"This volume is the first of its kind. A complex mosaic of how a relatively small Late Classic Maya polity was economically, socially, and politically organized. A must-read for all Maya scholars."--James F. Garber, editor of The Ancient Maya of the Belize Valley
"The editors have assembled a remarkable array of evidence, including several innovative analytical methods. The product is a synthetic model that will shape how we understand and study Classic Maya political economy for the next several decades."--Jason Yaeger, author of Classic Maya Provincial Politics
Scholars have long debated the nature of Maya political organization during the Classic period (AD 250-950). Complex questions regarding political centralization, economic change, and the role of politics and economics in the rise and collapse of the civilization have been examined and reexamined from a variety of perspectives. Antonia Foias and Kitty Emery have assembled a broad collection of essays all focused on a single polity, that of Motul de San José.
By presenting a coherent interdisciplinary body of archaeological and environmental data, the volume offers an intensely deep, focused investigation of the various models of the ancient Maya political and economic systems. Research conducted over six seasons of fieldwork reveals a more centralized political system than expected and uncovers the workings of the ancient economic structure. The contributors offer new details concerning how involved royals and nonroyal elites were in the politics of nearby states, as well as an extensive tribute system.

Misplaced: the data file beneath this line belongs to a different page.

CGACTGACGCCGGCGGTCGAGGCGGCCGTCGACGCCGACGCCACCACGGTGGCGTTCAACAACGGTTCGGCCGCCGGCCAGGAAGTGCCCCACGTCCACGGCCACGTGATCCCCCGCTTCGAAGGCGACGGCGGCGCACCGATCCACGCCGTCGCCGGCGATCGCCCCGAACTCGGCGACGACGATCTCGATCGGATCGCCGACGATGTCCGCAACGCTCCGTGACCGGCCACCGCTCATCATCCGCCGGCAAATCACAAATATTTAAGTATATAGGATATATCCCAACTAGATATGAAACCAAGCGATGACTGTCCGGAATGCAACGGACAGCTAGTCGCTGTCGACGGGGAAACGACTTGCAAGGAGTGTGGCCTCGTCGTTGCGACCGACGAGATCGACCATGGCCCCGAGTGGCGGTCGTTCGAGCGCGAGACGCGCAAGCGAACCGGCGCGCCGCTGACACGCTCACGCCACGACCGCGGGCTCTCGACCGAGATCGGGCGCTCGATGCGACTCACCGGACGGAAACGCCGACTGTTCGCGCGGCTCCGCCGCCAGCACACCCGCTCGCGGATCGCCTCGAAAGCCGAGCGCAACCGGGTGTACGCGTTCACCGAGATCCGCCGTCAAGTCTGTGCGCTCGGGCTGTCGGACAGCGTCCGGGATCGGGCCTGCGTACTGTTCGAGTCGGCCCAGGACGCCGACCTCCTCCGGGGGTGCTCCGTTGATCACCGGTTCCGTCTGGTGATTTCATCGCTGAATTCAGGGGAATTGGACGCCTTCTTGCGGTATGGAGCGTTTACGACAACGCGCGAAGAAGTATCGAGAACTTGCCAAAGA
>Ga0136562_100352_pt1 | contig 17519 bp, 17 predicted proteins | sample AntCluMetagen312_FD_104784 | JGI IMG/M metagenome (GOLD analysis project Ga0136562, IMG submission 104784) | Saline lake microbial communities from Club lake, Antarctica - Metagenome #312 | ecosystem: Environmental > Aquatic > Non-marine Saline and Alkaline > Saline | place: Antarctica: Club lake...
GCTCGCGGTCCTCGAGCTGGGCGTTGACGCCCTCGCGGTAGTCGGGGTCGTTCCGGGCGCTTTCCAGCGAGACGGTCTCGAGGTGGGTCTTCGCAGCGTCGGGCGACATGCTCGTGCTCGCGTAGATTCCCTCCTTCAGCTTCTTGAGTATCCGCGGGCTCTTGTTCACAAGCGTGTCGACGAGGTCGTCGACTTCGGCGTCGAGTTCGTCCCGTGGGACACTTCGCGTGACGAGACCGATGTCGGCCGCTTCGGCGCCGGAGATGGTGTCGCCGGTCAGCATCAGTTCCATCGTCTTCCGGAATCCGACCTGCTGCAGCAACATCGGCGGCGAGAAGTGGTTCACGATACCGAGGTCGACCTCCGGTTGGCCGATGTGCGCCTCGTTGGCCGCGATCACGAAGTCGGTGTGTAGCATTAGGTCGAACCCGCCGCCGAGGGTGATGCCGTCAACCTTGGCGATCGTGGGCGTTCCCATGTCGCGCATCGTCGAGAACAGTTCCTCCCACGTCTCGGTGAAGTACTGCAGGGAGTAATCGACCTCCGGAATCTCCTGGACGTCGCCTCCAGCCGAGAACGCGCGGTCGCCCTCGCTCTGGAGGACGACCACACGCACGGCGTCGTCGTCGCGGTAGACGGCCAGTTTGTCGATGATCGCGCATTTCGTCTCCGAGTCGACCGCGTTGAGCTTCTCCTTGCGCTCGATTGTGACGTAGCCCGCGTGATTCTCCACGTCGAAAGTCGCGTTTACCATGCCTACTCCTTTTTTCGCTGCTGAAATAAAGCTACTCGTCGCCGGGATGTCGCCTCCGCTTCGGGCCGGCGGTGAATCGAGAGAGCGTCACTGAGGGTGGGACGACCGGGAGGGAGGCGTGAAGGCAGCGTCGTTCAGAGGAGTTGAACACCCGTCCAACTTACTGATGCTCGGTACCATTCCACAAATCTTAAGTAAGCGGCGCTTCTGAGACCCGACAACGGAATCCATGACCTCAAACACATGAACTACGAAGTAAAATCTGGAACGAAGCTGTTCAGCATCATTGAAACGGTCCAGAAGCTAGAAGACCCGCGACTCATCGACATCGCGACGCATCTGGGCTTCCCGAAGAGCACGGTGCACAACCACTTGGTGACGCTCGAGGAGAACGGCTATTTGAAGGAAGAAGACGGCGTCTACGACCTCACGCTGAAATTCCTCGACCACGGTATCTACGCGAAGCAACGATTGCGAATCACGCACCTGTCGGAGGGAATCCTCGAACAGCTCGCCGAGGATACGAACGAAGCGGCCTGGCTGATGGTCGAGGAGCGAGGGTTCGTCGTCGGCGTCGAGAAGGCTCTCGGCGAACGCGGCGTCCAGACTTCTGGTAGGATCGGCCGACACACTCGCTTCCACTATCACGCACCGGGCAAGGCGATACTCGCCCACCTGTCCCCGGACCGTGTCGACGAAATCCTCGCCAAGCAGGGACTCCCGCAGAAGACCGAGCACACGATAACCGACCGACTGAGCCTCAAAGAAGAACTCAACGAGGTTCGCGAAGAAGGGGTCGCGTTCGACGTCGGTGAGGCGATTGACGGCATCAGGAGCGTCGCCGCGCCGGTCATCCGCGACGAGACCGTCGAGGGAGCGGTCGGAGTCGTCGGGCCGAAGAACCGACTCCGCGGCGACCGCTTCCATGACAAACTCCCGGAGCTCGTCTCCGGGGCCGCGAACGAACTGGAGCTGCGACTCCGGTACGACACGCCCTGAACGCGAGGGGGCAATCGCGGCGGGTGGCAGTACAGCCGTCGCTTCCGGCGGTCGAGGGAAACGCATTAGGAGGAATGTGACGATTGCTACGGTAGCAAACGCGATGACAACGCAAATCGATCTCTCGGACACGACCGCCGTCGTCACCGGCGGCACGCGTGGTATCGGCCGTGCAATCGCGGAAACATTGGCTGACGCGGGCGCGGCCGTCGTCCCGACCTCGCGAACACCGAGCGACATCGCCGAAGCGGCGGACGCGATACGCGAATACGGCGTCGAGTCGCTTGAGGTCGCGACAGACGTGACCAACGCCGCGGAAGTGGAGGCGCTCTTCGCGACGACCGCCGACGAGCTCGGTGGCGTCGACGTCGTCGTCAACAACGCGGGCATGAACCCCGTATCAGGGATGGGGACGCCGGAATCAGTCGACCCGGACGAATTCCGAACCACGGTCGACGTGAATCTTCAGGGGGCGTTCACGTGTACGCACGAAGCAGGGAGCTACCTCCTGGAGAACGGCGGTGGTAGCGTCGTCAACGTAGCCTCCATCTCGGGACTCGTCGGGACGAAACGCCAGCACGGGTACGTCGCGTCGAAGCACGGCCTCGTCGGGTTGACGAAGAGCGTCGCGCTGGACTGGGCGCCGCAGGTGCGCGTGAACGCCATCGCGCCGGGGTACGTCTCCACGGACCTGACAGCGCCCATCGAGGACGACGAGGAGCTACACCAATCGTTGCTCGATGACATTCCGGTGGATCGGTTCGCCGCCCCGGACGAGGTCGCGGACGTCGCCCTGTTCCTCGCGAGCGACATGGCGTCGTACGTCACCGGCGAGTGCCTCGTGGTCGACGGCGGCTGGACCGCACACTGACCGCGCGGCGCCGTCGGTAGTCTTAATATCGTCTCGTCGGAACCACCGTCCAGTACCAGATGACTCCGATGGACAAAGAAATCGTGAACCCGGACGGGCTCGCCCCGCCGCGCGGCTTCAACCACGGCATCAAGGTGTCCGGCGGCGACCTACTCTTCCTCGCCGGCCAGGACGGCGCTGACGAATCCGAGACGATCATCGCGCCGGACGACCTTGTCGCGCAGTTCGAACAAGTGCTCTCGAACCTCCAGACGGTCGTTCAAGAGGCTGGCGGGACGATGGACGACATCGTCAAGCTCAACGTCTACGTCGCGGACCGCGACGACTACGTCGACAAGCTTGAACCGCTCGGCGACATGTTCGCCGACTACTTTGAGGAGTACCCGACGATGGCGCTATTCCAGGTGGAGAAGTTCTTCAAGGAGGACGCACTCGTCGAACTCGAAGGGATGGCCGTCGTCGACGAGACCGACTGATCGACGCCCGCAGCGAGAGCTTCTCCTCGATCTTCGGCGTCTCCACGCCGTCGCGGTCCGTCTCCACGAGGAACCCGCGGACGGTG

Antonia E. Foias is professor of anthropology at Williams College. Kitty F. Emery is associate curator of the Florida Museum of Natural History and associate professor at the University of Florida.
"A much-needed example of complete archaeological study from which a richly textured history of an ancient community can be understood."
--Nicoletta Maestri, About.com
"I recommend the book to true Mayanists and look forward for the next stage of debates on social, political and historical issues in Maya archaeology."
"A very unusual take on Maya studies… In a pleasant, matter-of-fact way, the editors consider Maya society in the same way we look at Ancient Greece, Mesopotamia, or China."
"A vital book."
"Features synthetic but also data-rich chapters from a wide variety of specialists."
"Foias, Emery, and their colleagues are to be applauded. Motul de San José joins a group of edited volumes published in recent years that offer state-of-the-art synthetic overviews of the archeology of a site or region in the Maya area...among these volumes Motul de San José is remarkable in the range of data presented and the syntheses attempted."
--Journal of Anthropological Research
"Superb… an invaluable work replete with the richness and variety present in Late Classic Maya society."